With the surreal effects of the strobe, the crowd writhed in what looked like hyper reality. To the Pageant's credit, the minimal effects brought an encompassing feeling using the intimacy of smoke to bridge the gap between sterile club and performer, ultimately relying on the enthusiasm of the crowd. It was good to see a lack of cameras and a floor full of people enjoying the evening's festivities.
There was no regard for saving energy in this crowd. Barreling through the set, Robinson eagerly set the dance floor on fire with Bombs Away's "Swagger into Deadmau5' "I Remember" with bits and pieces of Diddy Dirty Money's "Coming Home." Beckoning the crowd to "Put your fucking weapons in the air, people" Robinson dropped Deadmau5' classic "Raise Your Weapon" annihilating brain cells everywhere. Exhibiting his effortless exercise in sonic weight, Robinson yelled out to the crowd saying "The build-up is super long and the drop is super heavy" before unleashing hyper magnetic bass. His set was over and the night was ripe with anticipation for this crowd's electronic god.
As Skrillex took the stage, the deafening roar of the crowd was almost undistinguishable from the drop of Skrillex's feral bass. Cascading tracks of warped brain electronica morphed into his use of Savage's ultra-crunk "Swing," which has now become a ubiquitous part of his set. Peppered with filter mod rips, Skrillex's remix of La Roux's "In For The Kill" brought the dance floor into a shit storm of bombastic bass, leading up to Skrillex himself shouting out "Oh Fuck!"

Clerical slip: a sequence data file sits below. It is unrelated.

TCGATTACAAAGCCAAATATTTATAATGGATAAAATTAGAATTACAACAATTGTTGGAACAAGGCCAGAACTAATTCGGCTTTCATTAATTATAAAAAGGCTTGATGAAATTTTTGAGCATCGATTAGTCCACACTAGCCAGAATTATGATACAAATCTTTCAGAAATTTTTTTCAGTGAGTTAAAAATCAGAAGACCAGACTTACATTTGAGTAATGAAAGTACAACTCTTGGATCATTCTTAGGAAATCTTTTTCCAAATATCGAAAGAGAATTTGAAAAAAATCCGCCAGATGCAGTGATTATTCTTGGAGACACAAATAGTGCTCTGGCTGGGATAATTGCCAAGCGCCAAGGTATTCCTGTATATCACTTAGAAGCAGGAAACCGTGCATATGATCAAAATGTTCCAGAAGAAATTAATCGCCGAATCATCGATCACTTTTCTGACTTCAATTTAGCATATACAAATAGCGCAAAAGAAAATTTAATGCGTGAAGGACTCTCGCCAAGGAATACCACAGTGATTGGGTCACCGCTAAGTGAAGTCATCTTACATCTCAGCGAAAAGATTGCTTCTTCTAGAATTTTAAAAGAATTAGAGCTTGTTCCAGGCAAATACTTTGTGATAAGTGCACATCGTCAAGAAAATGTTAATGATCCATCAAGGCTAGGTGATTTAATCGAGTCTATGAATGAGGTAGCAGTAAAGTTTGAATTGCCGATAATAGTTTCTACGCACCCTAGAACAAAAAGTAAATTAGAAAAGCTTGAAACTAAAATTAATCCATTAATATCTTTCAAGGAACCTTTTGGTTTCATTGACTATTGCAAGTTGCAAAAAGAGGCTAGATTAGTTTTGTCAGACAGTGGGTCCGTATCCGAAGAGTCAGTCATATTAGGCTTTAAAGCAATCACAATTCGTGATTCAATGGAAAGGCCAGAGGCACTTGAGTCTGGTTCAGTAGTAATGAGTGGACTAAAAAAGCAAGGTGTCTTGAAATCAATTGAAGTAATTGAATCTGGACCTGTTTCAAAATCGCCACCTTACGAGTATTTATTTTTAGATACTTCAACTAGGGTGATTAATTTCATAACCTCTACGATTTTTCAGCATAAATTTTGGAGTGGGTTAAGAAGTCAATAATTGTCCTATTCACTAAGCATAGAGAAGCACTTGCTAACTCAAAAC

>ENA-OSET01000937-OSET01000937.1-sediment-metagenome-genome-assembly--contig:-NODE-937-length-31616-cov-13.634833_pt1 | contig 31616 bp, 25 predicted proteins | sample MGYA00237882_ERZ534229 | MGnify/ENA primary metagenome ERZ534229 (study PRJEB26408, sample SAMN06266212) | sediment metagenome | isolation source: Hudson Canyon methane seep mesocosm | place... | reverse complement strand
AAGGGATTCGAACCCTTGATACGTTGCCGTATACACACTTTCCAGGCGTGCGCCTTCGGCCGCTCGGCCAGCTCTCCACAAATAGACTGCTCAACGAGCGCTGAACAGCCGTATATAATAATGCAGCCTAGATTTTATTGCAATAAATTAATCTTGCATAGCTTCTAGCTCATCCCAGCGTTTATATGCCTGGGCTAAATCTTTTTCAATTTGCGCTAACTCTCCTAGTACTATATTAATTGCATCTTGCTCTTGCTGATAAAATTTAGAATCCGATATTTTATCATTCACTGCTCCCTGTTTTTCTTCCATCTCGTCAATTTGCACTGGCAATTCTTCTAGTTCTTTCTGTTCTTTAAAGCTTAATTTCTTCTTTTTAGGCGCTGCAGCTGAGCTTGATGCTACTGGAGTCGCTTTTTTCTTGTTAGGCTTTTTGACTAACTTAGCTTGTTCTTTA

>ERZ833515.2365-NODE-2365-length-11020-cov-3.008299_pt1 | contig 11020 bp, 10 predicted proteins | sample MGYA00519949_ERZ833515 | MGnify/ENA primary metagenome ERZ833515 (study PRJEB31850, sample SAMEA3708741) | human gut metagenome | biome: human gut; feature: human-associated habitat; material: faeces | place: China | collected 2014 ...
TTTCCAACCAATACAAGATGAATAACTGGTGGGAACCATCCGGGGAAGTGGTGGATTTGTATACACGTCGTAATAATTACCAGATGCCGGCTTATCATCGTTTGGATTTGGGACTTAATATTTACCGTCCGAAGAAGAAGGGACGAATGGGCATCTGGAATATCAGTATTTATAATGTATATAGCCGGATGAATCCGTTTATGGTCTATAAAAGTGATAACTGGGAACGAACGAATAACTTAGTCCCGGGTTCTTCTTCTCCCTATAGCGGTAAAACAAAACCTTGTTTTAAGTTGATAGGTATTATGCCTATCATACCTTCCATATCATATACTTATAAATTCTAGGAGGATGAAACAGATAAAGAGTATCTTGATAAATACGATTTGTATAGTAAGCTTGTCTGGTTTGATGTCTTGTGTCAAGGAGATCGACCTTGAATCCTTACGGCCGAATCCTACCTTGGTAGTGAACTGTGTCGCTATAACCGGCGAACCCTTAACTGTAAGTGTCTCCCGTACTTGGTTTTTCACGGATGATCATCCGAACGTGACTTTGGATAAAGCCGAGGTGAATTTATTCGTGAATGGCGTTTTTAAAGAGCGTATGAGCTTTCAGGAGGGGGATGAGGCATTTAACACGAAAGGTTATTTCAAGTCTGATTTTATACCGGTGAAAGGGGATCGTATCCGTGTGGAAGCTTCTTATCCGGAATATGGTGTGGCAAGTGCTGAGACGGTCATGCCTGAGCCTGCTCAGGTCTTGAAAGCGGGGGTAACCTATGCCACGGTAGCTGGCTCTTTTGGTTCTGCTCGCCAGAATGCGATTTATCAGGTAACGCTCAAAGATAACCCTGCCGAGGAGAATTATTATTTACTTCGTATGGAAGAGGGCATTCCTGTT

I thought to myself, "How much could this crowd take?" Skrillex barely allowed a second to breath. The crowd sang along to every word, hands in the air -- this was clearly a test of the human body. The crowd endured the hot bass injection. Skrillex is a man who gives his all to a crowd who expects the world.
Futuristic in sound and flawless in transition, Skrillex's set was rather organic as he mixed Ludacris' "Move Bitch" into DJ Kool's "Let Me Clear My Throat" into Montell Jordan's "This Is How We Do It." It seemed almost reminiscent to a sports arena during the Super Bowl as the elated crowd got down to the crunk-off.
Suddenly, out of nowhere, the booming system fell silent as Skrillex shouted out the bad news: "Ableton Live has reported an error....FUCK YOU!" Taking the program failure in stride, he joked with the crowd saying, "You rocked so hard you fucked my computer up!" and "Everytime someone says "I don't believe in Skrillex, a computer falls dead."
He begged the crowd to shout "I do believe in Skrillex! I do believe in Skrillex!" Lucky for him, it worked.
The show continued with mass hysteria as Skrillex ran through his set of classics: "All I Ask Of You" into "Rock N' Roll" into "Kill Everybody" into "With You Friends."
Ending with the anthemic remix of Benny Benassi's "Cinema," the whole crowd screamed along in a universal union of song, bringing the long night to a close.